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HomeFinanceMore people are working multiple jobs to battle high prices and layoffs

More people are working multiple jobs to battle high prices and layoffs

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The number of people working more than one job is on the rise.

Multiple jobholders reached 8,137,000 in March, or 5.1% of the total employed population, according to the latest data from the Bureau of Labor Statistics. That’s up from close to 7.5 million people during the same period last year, or 4.7% of the total employed population. 

But the March level was still lower than the pre-pandemic level of 8,181,000 million in February 2020 at 5.2% of the total employed population. 

Among those holding multiple jobs, the number of people working their primary job full-time while taking on a part-time job reached its highest level since the beginning of the pandemic in March 2020. More than 4.6 million people were juggling a full-time job and a part-time one in March 2023, the second time the data surpassed the February 2020 number of 4.5 million. 

The high cost of living and workers’ desires to protect themselves in the event of a layoff are the two main factors driving the rise in the share of employees with multiple jobs right now, said ZipRecruiter Lead Economist Sinem Buber in an email to MarketWatch. Employees are also looking for additional income sources to ensure they have at least one source of income if they lose a job due to a potential recession, she said. 

Inflation has eased after a year of rapid growth, but prices are still high compared to a year ago. Prices for all goods and services were 6% higher in February than a year ago and food prices were 9.5% higher compared to the previous year, according to the most recent government data. 

Announcements of layoffs are occurring regularly. The tech sector alone has shed more than 168,000 jobs since the start of 2023.

“With the cost of living remaining so high, it can be challenging for individuals to meet their expenses with just one job,” Buber said.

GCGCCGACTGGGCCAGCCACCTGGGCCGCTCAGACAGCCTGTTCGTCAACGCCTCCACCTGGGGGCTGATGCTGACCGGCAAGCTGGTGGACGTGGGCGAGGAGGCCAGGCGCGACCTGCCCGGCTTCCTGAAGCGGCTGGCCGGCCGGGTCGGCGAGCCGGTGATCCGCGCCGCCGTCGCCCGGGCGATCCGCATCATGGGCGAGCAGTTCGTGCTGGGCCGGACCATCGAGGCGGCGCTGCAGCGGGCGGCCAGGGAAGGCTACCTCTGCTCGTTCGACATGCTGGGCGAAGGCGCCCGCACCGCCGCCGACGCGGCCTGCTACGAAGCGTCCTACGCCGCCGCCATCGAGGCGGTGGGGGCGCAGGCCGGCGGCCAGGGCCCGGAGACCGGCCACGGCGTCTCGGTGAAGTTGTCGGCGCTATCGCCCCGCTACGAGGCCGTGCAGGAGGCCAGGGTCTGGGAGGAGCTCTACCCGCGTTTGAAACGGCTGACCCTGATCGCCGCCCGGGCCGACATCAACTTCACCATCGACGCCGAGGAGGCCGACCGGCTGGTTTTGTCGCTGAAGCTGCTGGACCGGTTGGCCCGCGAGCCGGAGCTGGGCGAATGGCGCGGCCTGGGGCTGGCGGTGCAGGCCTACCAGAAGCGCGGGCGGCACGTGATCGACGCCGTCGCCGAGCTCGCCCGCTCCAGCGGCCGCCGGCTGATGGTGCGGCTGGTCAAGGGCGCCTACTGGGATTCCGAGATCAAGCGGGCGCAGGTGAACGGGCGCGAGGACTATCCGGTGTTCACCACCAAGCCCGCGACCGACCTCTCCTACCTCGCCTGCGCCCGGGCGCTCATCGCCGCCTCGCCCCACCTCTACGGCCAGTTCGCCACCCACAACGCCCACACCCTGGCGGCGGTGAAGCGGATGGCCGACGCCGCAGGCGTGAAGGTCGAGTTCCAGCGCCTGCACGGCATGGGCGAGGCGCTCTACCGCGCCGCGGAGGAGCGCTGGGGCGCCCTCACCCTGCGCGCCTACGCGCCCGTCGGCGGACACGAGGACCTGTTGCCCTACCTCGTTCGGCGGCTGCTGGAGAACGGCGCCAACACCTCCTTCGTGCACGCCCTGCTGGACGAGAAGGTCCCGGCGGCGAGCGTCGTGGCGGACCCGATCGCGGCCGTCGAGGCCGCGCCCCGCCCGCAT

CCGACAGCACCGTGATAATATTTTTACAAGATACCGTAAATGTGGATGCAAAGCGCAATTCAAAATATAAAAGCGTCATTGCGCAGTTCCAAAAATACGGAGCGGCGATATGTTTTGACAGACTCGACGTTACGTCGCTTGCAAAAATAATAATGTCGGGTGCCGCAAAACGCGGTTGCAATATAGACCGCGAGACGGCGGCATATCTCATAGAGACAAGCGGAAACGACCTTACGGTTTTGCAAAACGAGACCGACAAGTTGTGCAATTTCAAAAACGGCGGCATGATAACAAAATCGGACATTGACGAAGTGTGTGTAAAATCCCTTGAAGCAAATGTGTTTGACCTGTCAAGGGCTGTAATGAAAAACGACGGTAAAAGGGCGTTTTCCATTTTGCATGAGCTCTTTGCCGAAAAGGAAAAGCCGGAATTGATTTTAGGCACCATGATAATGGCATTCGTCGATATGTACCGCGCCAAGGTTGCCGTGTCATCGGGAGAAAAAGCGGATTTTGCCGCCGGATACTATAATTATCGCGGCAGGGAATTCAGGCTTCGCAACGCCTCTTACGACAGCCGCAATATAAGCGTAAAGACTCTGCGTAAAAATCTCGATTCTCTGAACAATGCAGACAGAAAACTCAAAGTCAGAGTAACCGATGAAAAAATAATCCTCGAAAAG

While consumers have adjusted to inflationary pressures by budgeting and spending less, many have also turned to a side job to supplement their income, especially as many pandemic-related government benefits have ended, said Anuj Nayar, Financial Health Officer at LendingClub, in a statement. 

Nearly half of employed adults have supplemental income sources in addition to their paychecks, according to a recent survey by LendingClub and PYMNTS. 27% of high-income and 26% of middle-income consumers said they had a side job, the survey found. 

Since the pandemic, a growing number of workers have chosen to work part-time, either because of pandemic-related burnout or other reasons such as caregiving responsibilities. But the share of part-time workers has ticked down in the past two months. 

The share of people who either had a job or were looking for work rose in March, and the labor force participation rate hit 62.5%, its highest level since February 2020.

Although the labor market is still strong, hiring is slowing. The economy added 236,000 jobs in March and the unemployment rate edged down from 3.6% the previous month to 3.5%. The gains were lower than the revised 326,000 gain in January and 472,000 in February, but still higher than the Federal Reserve’s hoped- for slowdown in hiring. 

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